The world's first looping roller coasters were basically torture devices

The early days of theme parks were rife with ambitious mechanical amusements...and minimal safety concerns.

In fact, the one of the first inverted roller coasters, The Flip-Flap Railway, attracted thrill seekers in the late 1890s thanks to its 25-foot, circular loop-de-loop. And despite the neck injuries this whiplash device inflicted upon passengers, the ride managed to stay open for years and even spawn an imitator in Atlantic City.

As the 2003 book The Golden Age of Roller Coasters in Vintage Postcards notes of this accidental Darwin Award vending machine:

Adventurer, showman, and inventor Paul Boyton opened Coney's first amusement park, Sea Lion Park, in 1895. A key attraction was Lina Beecher's Flip-Flap Railway. Beecher originally tested his looping coaster in Toledo, Ohio, before interesting Boyton in the novel ride. Few people dared ride the Flip-Flap and neck injuries discouraged many one-time customers.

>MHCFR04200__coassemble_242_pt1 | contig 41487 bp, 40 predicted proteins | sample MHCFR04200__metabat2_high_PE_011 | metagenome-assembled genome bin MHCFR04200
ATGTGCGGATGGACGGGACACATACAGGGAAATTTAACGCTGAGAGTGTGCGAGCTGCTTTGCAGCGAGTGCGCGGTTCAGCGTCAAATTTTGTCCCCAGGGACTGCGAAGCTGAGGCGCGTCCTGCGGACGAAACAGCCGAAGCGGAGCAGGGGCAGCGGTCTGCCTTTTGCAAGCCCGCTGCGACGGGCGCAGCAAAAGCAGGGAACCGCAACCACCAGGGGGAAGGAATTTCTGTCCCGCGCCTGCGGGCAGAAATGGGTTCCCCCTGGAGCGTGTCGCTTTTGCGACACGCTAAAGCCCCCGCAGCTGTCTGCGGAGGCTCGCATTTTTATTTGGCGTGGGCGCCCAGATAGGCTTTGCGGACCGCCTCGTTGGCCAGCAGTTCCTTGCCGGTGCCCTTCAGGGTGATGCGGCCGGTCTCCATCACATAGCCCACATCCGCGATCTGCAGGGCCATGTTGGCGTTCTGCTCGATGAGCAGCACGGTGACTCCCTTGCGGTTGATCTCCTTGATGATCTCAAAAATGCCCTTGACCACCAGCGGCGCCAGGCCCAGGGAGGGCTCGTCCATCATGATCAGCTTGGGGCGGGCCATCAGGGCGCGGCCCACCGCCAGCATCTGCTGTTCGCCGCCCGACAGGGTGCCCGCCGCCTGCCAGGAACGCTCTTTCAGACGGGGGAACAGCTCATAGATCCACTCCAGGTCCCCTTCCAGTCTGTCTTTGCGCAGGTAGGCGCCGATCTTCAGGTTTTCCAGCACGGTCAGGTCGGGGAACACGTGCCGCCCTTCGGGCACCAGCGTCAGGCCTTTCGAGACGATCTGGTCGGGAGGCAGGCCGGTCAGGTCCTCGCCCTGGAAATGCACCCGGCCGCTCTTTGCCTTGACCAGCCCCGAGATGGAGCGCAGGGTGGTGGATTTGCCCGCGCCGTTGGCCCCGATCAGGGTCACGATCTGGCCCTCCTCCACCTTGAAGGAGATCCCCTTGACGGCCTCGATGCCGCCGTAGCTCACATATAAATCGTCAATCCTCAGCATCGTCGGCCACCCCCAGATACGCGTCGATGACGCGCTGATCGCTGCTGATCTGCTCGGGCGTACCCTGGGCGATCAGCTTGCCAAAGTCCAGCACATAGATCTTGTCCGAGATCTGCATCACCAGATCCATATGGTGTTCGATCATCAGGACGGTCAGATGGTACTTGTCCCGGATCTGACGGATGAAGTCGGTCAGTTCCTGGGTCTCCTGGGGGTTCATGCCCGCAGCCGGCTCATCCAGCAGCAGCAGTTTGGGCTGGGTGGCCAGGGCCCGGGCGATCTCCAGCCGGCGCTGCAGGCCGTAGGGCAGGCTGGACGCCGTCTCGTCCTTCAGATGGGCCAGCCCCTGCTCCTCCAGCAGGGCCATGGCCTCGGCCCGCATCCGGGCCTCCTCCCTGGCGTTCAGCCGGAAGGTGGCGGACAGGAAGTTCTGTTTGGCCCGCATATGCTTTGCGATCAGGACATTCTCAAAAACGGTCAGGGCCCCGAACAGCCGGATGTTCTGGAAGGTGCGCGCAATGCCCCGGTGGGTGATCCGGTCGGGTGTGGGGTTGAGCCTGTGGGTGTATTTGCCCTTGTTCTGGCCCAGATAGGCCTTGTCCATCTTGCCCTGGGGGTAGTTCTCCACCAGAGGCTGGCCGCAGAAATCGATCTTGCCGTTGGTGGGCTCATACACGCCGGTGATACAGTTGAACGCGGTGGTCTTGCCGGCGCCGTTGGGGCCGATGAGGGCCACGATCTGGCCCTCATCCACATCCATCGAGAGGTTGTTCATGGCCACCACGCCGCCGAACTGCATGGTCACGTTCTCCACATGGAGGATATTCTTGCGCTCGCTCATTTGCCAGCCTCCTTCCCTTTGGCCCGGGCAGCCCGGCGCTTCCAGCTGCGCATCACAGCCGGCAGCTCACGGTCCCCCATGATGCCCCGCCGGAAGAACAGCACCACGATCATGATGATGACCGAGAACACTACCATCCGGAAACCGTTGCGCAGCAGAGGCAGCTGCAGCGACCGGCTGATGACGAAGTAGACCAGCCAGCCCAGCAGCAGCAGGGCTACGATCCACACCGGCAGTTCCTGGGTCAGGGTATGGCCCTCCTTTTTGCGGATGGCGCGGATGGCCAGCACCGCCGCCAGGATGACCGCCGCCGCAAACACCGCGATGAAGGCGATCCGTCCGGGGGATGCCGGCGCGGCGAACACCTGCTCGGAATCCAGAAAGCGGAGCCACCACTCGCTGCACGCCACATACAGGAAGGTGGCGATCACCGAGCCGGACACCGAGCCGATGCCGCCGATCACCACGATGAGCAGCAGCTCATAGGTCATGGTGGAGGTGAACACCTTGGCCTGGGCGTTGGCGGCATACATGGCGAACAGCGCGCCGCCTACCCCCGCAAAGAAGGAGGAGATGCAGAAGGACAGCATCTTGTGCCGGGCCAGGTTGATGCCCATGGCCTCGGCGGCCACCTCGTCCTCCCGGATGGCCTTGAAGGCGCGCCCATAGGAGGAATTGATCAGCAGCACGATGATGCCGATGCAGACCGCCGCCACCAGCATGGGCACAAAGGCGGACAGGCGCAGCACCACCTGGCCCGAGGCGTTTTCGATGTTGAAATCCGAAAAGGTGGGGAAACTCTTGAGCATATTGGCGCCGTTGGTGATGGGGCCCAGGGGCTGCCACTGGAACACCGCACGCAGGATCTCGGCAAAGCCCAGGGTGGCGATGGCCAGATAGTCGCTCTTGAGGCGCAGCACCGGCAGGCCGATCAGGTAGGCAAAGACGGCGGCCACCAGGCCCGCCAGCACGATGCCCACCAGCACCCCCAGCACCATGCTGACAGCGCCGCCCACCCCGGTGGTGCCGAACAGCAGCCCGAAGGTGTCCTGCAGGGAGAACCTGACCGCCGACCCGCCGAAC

The world's first looping roller coasters were basically torture devices

The Coney Island Flip-Flap inflicted extreme discomfort upon seaside revelers, but Atlantic City followed suit with its own Flip-Flap on Young's Pier in 1902 (left). This coaster also throttled guests but had a robust decade of (ab)use until closing in 1912.

Similarly, the Flip-Flap in Coney was replaced with a less punishing (and less successful) looping ride. Unlike the elliptical inverted loops on coasters today, these early coasters used circular loops that exposed riders to jarring gravitational forces. The Coney Flip-Flap produced 12 G's, enough to knock riders out. It's unclear if the Flip-Flaps ever claimed any lives, unlike some other rides of the 1900s.

SEE ALSO
• Action Park's Cannonball Loop, which was so comically dangerous it was barely open.
The (conceptual) Euthanasia Coaster.
The art of 120 mile-per-hour mountain sledding.

Top image: Wikimedia Commons/Westland. Other images: Nova Numismatics.